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Metropolitan Police officers assaulted autistic boy


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#1 candles

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Posted 14 March 2012 - 11:49 AM

Metropolitan Police (Met) officers assaulted a 16-year-old boy with severe autism by forcing him into handcuffs and leg restraints during a school trip, the High Court has ruled.

Judges said the boy, who is now 19, and also suffers from epilepsy, had his human rights breached.

The boy, who also has epilepsy, was subjected to disability discrimination and false imprisonment, it was ruled.

He was awarded £28,250 in damages following the incident at a swimming pool in Acton, west London, in 2008.

'Refusing to apologise'


The force was refused permission to appeal, although counsel for the Met Commissioner said the application would be pursued directly with the Court of Appeal.

Outside court, the teenager's solicitor Tony Murphy said: "The commissioner, Bernard Hogan-Howe, is still refusing to apologise and has instead sought permission to appeal this judgement.

"He has used public money to defend the indefensible."The boy, known only as ZH, was physically removed from the swimming pool and forcibly restrained after he jumped into the pool fully clothed.

The judge, Sir Robert Nelson, said although the officers attending the incident were acting as they genuinely thought best, their responses were "over-hasty and ill-informed".

Matters escalated to the point where a "wholly inappropriate" restraint of ZH, who cannot communicate by speech, took place.

By failing to consult his carers, the police failed to understand the potentially serious consequences of applying force and restraint to ZH, who was said to have suffered moderate post-traumatic stress disorder.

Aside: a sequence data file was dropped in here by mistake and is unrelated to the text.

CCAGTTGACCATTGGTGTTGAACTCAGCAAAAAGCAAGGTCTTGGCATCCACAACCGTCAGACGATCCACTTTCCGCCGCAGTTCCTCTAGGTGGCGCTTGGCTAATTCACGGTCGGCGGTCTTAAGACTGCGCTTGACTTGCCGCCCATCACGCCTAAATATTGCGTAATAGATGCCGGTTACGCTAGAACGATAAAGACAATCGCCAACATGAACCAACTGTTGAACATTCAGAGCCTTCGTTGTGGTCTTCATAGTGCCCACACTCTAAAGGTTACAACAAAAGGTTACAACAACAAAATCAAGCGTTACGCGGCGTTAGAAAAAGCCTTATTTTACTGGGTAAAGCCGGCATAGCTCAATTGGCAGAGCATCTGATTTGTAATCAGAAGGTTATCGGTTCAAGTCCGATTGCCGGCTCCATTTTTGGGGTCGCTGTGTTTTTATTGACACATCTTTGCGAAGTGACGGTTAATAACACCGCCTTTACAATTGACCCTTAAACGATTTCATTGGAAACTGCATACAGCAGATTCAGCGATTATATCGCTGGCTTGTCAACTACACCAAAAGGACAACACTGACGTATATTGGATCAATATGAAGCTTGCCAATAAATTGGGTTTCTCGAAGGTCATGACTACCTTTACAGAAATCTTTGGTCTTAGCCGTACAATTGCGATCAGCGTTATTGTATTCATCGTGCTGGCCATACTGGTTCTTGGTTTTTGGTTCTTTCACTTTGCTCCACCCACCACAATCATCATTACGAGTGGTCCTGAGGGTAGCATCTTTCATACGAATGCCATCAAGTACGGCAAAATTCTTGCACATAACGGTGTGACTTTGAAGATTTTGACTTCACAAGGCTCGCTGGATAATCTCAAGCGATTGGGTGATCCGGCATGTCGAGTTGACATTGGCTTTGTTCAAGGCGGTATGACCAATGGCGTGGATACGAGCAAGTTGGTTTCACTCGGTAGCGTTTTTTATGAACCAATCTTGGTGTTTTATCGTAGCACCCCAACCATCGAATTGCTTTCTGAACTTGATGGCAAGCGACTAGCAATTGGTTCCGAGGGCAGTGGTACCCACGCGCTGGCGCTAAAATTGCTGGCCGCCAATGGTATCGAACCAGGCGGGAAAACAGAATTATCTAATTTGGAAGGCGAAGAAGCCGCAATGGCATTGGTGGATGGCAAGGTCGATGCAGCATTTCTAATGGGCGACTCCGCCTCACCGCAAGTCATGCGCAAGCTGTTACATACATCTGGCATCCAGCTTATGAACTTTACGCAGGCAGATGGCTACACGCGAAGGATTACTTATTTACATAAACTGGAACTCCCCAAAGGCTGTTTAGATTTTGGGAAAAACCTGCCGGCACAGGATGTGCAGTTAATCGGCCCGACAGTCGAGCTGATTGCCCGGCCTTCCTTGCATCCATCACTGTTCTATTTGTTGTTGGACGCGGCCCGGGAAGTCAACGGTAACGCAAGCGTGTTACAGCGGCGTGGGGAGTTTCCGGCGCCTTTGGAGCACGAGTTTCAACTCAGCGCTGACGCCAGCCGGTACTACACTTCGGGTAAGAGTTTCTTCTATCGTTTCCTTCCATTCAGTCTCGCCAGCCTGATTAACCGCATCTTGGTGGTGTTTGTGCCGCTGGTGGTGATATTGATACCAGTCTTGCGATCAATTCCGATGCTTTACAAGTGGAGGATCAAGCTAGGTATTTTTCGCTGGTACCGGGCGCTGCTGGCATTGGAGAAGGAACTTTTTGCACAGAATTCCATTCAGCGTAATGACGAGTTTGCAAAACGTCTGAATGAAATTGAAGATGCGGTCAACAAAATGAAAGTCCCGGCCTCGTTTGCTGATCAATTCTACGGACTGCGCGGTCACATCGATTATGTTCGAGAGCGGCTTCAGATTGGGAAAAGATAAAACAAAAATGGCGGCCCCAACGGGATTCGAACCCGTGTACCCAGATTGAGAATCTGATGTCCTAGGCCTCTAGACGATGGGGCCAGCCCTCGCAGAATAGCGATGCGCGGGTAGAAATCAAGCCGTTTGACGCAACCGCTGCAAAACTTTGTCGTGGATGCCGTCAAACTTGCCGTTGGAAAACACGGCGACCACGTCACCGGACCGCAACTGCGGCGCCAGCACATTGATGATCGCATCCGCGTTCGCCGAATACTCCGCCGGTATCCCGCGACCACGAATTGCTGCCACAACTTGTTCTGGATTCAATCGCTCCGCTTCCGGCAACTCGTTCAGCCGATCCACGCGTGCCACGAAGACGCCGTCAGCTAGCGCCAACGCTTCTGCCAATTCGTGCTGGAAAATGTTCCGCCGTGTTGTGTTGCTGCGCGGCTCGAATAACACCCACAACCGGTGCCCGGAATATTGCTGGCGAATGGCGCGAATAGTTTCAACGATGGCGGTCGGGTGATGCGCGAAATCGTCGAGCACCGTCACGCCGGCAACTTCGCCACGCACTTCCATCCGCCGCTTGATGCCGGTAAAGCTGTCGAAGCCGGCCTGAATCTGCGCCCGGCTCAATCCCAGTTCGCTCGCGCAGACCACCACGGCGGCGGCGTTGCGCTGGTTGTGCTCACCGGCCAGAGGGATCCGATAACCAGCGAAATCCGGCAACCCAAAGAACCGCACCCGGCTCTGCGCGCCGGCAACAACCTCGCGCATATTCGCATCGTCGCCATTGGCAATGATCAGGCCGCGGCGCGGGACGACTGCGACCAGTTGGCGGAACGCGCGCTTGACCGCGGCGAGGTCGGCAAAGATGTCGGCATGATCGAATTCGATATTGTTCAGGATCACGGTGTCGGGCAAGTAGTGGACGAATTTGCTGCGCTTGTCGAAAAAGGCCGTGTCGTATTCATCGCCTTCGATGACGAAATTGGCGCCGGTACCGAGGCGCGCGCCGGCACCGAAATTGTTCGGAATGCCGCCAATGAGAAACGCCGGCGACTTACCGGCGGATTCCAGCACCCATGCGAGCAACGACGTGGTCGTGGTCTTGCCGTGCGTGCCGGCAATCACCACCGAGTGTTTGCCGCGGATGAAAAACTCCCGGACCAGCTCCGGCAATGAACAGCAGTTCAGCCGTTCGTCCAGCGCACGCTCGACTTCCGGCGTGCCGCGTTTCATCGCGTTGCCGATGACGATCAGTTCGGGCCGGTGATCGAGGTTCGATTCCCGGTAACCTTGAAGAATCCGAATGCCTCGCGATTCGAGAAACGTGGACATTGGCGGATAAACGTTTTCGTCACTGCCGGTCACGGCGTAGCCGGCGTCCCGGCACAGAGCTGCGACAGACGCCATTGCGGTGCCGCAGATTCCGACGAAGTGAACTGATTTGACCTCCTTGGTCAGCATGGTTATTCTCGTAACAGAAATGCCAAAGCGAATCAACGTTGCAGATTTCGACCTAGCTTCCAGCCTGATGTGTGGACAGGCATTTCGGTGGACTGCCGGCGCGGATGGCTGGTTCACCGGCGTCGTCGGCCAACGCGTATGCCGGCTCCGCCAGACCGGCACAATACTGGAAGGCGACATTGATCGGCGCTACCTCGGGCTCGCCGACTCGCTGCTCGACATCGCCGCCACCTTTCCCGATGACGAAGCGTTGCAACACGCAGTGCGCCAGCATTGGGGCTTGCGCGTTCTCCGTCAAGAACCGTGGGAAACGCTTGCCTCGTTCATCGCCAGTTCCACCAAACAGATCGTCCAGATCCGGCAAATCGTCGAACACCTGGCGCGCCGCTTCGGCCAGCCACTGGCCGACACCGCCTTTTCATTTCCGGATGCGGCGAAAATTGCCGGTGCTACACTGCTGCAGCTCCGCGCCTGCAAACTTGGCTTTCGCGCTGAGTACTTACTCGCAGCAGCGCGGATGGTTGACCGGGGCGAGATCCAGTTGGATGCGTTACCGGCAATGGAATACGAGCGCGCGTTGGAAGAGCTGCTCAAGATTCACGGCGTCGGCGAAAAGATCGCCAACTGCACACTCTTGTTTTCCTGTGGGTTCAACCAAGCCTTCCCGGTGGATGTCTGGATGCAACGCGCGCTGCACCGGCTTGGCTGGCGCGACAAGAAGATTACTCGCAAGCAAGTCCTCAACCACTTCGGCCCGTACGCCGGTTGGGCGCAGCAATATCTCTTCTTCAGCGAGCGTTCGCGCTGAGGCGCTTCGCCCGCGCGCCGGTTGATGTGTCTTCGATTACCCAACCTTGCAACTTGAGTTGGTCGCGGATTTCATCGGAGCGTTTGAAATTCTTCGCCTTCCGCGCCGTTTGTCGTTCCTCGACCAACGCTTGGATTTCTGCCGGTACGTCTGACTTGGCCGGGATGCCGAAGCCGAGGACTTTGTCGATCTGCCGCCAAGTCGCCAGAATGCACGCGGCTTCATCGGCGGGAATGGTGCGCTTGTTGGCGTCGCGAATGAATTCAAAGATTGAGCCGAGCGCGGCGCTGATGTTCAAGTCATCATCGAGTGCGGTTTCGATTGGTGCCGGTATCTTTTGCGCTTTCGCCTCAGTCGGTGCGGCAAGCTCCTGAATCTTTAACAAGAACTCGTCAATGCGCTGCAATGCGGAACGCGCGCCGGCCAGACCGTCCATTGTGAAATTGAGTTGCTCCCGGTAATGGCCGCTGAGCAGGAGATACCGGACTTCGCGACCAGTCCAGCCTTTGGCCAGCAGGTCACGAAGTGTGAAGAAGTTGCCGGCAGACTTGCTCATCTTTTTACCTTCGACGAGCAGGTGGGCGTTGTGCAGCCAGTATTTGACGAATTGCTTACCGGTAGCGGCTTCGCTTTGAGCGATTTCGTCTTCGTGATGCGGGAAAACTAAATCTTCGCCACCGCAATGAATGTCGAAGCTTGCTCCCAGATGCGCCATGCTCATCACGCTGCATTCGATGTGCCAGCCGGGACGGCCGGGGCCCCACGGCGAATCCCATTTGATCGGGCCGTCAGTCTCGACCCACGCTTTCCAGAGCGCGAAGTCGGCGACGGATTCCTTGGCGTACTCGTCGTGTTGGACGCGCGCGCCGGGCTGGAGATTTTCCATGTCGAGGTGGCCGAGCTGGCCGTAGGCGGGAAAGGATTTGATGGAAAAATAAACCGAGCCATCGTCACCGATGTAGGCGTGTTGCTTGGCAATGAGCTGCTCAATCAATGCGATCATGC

The judge said that ZH was at the pool for a familiarisation with four other pupils when he became fixated with the water and broke away from the group.

When the police arrived, they perceived it as a "life-and-death situation" as ZH, who could not swim but had no fear of the water nor indeed any knowledge of its danger, could have drowned.

When ZH moved closer to the pool, two officers took hold of his jacket as he began to gather momentum, but he was much too big and strong and ended up in the water, which was chest-deep.

Police van cage

ZH was moved to the shallow end and lifted out by lifeguards, with two police officers taking hold of his arms before handcuffs and leg restraints were applied.

Soaking wet, agitated and distressed, he was placed alone in a cage in the rear of a police van until calmed by carers and allowed to leave with them.

The judge said lawyers for ZH had established his claim for trespass to the person, assault and battery and false imprisonment under the Disability Discrimination Act and the Human Rights Act,

He said: "The case highlights the need for there to be an awareness of the disability of autism within the public services.

"It is to be hoped that this sad case will help bring that about."

The court heard it was the first time police in London had been found to have subjected a member of the public to inhuman or degrading treatment, and to disability discrimination.

A spokesman for the Met said they were giving the findings of the hearing "full and careful consideration".